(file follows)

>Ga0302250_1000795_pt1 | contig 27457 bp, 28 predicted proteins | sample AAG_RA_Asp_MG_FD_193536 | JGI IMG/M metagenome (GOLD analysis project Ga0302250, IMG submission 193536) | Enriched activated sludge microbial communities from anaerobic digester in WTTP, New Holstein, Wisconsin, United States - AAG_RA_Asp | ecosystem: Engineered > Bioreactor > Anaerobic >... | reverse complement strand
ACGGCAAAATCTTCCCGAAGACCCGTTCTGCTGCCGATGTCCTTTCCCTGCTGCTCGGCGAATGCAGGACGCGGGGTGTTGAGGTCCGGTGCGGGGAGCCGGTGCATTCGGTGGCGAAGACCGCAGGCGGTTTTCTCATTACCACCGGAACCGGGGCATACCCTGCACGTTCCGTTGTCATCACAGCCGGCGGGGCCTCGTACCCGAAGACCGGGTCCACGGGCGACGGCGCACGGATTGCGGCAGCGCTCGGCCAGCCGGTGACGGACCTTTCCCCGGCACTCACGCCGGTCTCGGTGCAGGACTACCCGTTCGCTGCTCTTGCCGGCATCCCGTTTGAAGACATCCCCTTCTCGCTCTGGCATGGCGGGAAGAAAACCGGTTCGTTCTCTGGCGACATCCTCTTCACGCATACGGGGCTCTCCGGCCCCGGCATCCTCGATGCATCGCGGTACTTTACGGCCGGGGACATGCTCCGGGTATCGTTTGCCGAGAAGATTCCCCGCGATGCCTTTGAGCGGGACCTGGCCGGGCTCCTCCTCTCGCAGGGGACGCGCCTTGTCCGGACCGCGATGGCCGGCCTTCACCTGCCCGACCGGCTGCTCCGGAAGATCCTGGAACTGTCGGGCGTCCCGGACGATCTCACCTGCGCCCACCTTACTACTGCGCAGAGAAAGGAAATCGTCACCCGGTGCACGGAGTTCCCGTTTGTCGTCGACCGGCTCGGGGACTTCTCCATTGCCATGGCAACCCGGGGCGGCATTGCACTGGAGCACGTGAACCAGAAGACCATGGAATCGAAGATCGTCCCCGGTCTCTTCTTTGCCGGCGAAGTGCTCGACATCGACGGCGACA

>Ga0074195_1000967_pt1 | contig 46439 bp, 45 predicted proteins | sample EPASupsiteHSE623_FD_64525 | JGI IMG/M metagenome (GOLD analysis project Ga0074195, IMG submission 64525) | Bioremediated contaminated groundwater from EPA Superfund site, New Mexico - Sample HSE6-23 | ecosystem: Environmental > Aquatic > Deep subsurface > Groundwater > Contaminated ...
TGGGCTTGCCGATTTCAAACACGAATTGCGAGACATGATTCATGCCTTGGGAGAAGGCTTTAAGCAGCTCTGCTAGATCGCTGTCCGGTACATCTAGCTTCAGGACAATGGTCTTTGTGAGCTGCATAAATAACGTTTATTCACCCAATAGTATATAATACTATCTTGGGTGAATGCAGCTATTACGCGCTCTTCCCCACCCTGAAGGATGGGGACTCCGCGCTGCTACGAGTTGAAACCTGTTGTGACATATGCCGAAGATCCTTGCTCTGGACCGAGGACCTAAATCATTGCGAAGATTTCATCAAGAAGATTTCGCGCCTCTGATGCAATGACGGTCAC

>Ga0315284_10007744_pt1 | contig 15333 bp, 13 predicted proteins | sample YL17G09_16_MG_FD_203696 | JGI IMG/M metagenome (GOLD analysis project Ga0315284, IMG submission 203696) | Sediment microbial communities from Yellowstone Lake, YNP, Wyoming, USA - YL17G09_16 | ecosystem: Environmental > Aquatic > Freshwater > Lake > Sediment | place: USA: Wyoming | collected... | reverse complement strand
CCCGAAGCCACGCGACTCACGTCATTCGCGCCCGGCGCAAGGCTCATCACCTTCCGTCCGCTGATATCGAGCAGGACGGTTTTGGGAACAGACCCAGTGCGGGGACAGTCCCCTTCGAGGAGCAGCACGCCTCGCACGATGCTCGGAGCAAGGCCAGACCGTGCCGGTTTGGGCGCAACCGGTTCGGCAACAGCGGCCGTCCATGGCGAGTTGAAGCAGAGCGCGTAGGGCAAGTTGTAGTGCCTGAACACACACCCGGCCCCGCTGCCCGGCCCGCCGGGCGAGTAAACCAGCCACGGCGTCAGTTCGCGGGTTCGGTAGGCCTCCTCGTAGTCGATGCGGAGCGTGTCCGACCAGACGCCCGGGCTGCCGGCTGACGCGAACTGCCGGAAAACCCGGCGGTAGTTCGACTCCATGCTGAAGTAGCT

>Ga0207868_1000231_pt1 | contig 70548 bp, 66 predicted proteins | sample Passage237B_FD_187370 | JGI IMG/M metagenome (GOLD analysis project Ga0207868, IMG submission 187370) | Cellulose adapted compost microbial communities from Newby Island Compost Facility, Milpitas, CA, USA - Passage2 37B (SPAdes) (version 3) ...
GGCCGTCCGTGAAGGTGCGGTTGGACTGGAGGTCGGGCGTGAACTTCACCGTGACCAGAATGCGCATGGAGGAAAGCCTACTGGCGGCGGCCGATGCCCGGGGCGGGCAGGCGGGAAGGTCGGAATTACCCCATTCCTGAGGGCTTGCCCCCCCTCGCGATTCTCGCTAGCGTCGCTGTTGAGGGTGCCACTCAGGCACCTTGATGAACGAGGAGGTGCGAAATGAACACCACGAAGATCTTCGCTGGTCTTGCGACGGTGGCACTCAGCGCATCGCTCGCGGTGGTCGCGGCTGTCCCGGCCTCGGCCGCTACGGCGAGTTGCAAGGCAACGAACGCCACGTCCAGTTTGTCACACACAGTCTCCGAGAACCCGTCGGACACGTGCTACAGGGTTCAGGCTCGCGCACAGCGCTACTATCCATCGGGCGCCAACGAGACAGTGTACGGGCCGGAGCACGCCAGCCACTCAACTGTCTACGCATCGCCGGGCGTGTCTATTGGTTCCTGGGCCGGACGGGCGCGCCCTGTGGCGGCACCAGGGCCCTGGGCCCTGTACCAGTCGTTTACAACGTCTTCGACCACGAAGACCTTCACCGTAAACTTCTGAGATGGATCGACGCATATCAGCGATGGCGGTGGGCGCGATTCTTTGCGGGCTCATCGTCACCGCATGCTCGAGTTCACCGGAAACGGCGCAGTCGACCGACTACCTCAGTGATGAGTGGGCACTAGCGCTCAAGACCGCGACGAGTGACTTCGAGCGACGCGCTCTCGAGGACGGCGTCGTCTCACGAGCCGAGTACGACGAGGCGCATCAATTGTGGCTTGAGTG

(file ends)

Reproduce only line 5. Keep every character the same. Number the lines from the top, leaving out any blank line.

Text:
>Ga0315284_10007744_pt1 | contig 15333 bp, 13 predicted proteins | sample YL17G09_16_MG_FD_203696 | JGI IMG/M metagenome (GOLD analysis project Ga0315284, IMG submission 203696) | Sediment microbial communities from Yellowstone Lake, YNP, Wyoming, USA - YL17G09_16 | ecosystem: Environmental > Aquatic > Freshwater > Lake > Sediment | place: USA: Wyoming | collected... | reverse complement strand